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Isle of Man Art News – 28 May 2018

Gosh there’s been so much happening recently I’ve been struggling to keep up with what’s going on in our ever busy art scene here on the beautiful Isle of Man. We’ve had the Isle of Man Arts Festival at the beginning of May, Islexpo and personally I’ve been busy with opening The Engine House in Castletown (no it’s not a pub, it’s a co-working space focusing on the arts, tech and media sectors). I’ve been dashing around like a mad thing for the last few weeks so have decided to take a break over TT to rest, recharge the batteries and hopefully come back with much more energy to deal with an ever increasing workload. So really what I’m saying is, sorry, there’s no art news for the next couple of weeks but please bear with me as I hope to get back on track in June with my regular weekly updates.

Of course TT is now upon us and the island is alive with bikes and visitors. Thank goodness the sun is shining – let’s hope we get a good fortnight. This is a great time of year to showcase our local arts, crafts and artisan businesses which are so important in marking the island out for its uniqueness. The Fynoderee Distillery is one of the newer local companies which not only produces their own gins (and now vodka) but also uses local talent for their labels. They posted up that they are delighted to be part of the amazing fortnight of live bands, events, great food and drink at Bushy’s from 5pm, Saturday 26th May and will be unveiling their new purpose built ‘Fyn-Bar’ (built by Macro Metals of Ballasalla) in a great location within Bushy’s stunning set up at the Villa Marina. They will have their Spring Edition – Manx Dry Gin with Fever-Tree mixers and a wonderful range of garnishes to suit all tastes – and will also be showcasing their latest addition to the Fyn Family… the new Bumbee Manx Vodka with a tiny touch of pure Manx honey, again with a range of mixers. Recognise the artist? It’s that very talented lady Julia Ashby Smyth. Don’t you just love the bike?!


Staying with TT for a minute, the Keird Collective is going to be part of Bushy’s TT Village 2018. Along with a handful of other independent local businesses, they will be at the Villa Marina for 11 nights from Wednesday, 30 May to Saturday, 9 June, from 5-9pm. I’m quite sure I wouldn’t have the stamina for that but I’m absolutely delighted for them – well done and have lots of fun young people!!

• Illustrated home goods from Alice Rose Fayle Design
• Unique vintage clothing sourced by Flamingo
• Adorable crocheted crafts from Yarny Gráinne
• Live speed portraits from Kim Gee Studio
• Custom plush toys by Quinn Shipton Illustration
• Handmade clothing and cushions created by Reap What You Sew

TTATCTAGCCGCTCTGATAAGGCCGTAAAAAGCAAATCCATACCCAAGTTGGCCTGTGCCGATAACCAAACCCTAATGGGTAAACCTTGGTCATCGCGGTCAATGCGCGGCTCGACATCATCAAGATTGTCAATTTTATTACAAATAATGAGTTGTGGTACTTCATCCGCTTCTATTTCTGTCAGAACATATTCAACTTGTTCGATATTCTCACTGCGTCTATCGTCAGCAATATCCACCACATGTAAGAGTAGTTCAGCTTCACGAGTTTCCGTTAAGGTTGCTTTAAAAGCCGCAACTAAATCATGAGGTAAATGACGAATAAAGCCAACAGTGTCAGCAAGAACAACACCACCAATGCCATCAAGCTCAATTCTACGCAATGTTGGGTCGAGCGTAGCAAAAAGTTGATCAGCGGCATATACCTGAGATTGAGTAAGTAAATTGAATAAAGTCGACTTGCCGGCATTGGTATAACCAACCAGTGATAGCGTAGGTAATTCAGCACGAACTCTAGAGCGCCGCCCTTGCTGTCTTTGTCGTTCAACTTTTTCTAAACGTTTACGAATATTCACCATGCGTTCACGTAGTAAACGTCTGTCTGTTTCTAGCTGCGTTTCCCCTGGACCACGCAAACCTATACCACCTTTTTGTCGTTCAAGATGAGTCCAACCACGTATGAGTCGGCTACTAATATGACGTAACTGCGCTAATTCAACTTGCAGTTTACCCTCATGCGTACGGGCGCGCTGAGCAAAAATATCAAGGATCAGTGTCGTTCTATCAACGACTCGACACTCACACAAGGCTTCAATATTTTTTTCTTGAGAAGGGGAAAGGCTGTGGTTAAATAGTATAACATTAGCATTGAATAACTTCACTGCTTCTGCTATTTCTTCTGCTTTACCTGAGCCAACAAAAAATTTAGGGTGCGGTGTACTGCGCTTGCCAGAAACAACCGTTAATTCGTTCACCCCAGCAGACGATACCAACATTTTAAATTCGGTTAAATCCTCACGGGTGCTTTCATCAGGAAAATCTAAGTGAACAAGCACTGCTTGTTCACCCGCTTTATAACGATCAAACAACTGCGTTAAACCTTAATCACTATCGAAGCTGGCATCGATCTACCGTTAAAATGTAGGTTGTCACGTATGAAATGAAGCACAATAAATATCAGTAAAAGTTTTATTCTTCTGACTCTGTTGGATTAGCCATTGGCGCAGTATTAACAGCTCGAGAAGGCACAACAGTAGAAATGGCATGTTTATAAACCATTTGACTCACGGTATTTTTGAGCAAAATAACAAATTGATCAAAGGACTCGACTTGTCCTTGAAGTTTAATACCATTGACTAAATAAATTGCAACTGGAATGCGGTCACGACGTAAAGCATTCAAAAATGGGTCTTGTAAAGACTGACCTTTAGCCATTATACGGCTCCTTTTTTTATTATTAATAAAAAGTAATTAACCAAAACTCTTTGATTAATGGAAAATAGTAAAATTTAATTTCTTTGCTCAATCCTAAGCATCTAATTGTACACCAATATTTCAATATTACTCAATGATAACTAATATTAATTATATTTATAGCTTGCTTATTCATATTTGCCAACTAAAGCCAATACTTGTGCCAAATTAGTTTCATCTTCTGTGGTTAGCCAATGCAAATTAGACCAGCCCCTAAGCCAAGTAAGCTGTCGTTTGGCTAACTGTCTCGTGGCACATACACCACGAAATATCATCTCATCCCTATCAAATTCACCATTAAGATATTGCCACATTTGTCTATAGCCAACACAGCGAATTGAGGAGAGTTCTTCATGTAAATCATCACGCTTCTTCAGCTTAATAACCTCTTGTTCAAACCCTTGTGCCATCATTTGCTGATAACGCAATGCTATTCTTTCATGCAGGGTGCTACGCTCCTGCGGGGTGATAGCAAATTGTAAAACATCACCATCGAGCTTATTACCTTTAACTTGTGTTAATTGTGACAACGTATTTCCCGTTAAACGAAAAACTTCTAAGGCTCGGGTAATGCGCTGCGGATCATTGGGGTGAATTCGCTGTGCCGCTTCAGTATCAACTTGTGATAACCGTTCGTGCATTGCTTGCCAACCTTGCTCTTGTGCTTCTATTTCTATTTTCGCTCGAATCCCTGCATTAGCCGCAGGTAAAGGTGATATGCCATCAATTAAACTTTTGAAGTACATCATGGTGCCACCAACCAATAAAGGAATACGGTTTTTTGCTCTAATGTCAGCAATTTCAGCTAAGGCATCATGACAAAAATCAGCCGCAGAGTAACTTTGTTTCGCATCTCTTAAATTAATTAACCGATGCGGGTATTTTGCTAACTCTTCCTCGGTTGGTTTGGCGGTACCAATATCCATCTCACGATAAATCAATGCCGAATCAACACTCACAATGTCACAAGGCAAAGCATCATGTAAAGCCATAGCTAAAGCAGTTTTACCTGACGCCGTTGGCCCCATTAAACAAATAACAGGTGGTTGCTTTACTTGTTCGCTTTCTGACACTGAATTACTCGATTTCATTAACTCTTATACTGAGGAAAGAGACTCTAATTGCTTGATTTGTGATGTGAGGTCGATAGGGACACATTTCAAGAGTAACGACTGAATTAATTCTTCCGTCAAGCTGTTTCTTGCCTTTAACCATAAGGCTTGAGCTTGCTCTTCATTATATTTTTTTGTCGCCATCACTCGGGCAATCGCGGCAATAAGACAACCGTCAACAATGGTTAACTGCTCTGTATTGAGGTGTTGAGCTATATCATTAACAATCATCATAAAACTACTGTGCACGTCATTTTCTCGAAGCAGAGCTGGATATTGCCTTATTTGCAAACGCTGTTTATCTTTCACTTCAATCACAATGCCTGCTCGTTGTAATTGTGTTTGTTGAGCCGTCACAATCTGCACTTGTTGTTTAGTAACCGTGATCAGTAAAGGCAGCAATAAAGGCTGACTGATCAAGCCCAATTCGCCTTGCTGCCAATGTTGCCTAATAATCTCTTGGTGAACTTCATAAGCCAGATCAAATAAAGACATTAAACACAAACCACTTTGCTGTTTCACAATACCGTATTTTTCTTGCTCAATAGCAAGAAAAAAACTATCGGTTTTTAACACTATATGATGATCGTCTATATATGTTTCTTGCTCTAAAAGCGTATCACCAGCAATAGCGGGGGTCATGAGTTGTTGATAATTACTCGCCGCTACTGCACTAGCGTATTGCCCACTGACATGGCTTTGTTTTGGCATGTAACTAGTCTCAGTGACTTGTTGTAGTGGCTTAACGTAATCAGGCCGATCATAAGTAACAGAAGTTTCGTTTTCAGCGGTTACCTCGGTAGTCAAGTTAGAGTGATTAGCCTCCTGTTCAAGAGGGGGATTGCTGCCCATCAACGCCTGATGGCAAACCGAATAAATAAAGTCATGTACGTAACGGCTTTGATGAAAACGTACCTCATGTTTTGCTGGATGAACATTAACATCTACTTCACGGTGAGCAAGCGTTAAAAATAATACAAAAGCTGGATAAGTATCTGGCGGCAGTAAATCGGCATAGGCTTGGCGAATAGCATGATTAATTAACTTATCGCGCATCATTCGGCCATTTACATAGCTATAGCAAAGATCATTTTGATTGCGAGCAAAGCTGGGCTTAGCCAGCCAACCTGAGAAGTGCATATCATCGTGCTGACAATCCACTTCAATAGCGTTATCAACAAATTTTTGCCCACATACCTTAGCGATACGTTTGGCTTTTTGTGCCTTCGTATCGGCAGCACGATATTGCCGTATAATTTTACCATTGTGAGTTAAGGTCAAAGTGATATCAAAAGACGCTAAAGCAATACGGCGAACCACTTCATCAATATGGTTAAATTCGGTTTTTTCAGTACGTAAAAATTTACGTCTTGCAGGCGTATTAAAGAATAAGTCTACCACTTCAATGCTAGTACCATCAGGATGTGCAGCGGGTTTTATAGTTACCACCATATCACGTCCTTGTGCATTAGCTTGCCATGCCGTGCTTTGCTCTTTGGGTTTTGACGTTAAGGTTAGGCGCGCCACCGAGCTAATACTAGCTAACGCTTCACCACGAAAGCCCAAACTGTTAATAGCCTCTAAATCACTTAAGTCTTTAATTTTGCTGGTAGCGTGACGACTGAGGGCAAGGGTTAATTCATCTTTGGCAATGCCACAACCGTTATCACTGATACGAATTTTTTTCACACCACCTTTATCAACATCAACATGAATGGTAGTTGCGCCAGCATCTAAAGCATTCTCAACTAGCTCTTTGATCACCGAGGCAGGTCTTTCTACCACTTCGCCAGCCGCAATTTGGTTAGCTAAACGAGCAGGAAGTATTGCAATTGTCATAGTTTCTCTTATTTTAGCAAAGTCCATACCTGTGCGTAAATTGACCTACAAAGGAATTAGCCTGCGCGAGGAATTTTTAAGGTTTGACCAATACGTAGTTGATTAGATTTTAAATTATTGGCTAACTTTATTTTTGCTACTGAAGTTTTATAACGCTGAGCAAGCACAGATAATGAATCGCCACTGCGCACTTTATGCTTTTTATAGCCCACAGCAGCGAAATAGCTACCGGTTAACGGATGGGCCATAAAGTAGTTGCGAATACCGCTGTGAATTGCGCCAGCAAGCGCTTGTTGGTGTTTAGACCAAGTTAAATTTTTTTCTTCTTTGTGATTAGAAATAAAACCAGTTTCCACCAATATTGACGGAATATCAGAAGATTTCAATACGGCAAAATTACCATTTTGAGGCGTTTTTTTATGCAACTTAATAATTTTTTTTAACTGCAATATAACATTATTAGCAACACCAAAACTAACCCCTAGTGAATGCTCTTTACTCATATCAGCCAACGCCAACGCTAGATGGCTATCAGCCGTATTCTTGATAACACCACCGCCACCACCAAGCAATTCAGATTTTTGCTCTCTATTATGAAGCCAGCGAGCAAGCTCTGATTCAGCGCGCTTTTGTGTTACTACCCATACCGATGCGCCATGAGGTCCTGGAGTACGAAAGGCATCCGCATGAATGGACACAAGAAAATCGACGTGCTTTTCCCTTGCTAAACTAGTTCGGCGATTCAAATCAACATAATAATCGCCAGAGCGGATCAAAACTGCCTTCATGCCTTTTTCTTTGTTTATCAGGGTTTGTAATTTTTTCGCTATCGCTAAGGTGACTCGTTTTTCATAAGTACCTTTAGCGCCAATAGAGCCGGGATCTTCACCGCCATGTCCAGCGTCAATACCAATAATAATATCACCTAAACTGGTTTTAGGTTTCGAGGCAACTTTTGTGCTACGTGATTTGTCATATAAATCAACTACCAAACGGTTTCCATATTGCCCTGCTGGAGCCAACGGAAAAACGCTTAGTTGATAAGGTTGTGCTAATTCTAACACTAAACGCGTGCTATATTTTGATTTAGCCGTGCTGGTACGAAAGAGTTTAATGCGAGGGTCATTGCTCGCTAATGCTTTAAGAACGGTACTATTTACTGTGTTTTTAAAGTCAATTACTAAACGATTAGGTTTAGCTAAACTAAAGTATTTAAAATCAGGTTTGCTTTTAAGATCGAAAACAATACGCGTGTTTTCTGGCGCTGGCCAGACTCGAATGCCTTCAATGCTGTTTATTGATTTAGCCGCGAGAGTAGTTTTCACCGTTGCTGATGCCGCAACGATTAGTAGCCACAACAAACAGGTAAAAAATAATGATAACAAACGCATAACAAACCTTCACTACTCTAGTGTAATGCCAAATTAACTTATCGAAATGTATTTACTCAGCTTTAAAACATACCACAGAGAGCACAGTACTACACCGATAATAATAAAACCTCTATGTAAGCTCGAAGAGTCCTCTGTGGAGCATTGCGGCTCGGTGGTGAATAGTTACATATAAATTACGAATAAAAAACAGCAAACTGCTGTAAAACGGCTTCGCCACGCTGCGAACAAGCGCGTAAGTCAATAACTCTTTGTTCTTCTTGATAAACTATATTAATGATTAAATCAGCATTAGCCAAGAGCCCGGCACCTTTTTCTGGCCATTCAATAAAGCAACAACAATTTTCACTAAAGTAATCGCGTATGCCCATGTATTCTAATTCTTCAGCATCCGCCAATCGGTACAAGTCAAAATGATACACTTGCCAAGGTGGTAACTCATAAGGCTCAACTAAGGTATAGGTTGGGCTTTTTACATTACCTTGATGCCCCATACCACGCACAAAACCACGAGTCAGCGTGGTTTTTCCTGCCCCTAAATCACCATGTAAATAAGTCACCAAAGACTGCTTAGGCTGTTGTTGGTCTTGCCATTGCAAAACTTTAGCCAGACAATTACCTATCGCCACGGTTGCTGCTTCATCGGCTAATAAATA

Alice Quayle has produced this fab new Manx Food picture for DEFA. She said she loves to be asked to do pictures that are ‘a bit useful and a bit fun’, so was very chuffed indeed to be asked by Isle of Man Food and Drink – to make this picture to help promote Manx Food. It’s just ‘gone live’ ahead of TT and it’s also going to be used at the Agricultural shows and Food Festival too. Let’s hope it helps our fabulous local producers a bit. Oh, is that another bee…? 🙂



Moving to a show off-island, the amazing Stephanie Quayle has created a magnificent group of chimpanzees for Animals & Us which has just opened at Turner Contemporary in Margate. The show runs until Sunday 30 September 2018.

Animals & Us is a major exhibition exploring artists’ reflections on the relationship between humans and other animals.

At a time when scientists warn that humans may be causing the sixth mass extinction on earth, how do we see and relate to other animals? 

Focusing on contemporary and 20th century artists and including historical artworks and artefacts, Animals & Us explores our lives and encounters with animals, and how these have been reflected in art. Animals painted in prehistoric caves were the first subjects of art, reflecting our closeness to them. The artworks in this exhibition explore both our closeness and distance to animals, from our relationships with our pets, to zoos and animals as food. 

Installed across all Turner Contemporary’s first floor galleries, Animals & Us encompasses a wide range of media, from painting and sculpture to video and installation. Drawing on subjects from biology and evolution, to anthropology and technology, it asks questions about how we relate to or differentiate ourselves from other living beings.

Photos by Darren Jackson.

Artists featured: Cory Arcangel, Keith Arnatt, George Bernard Shaw, Joseph Beuys, William Burch, Marc Chagall, Marcus Coates, Mark Dion, Charlotte Dumas, Tracey Emin, Barry Flanagan, Laura Ford, Lucian Freud, Henri Gaudier Brzeska, Conradi Gesneri, Laura Gustafsson & Terike Haapoja, Paul Hazelton, Mishka Henner, Candida Höfer, Andy Holden, Marguerite HumeauKiluanji Kia Henda, Permindar Kaur, Laura Knight, Sir Edwin Henry Landseer, Stephen Melton, Alice Neel, Pablo Picasso, Kananginak Pootoogook, Beatrix Potter, Stephanie Quayle, Paula Rego, Michal Rovner, Khvay Samnang, Roelandt Savery, Raqib Shaw, Ernest Howard Shepard, Maria Sibylla, Shimabuku, Gilbert Soest, George Stubbs, Andy Warhol, William Wegman, JMW Turner.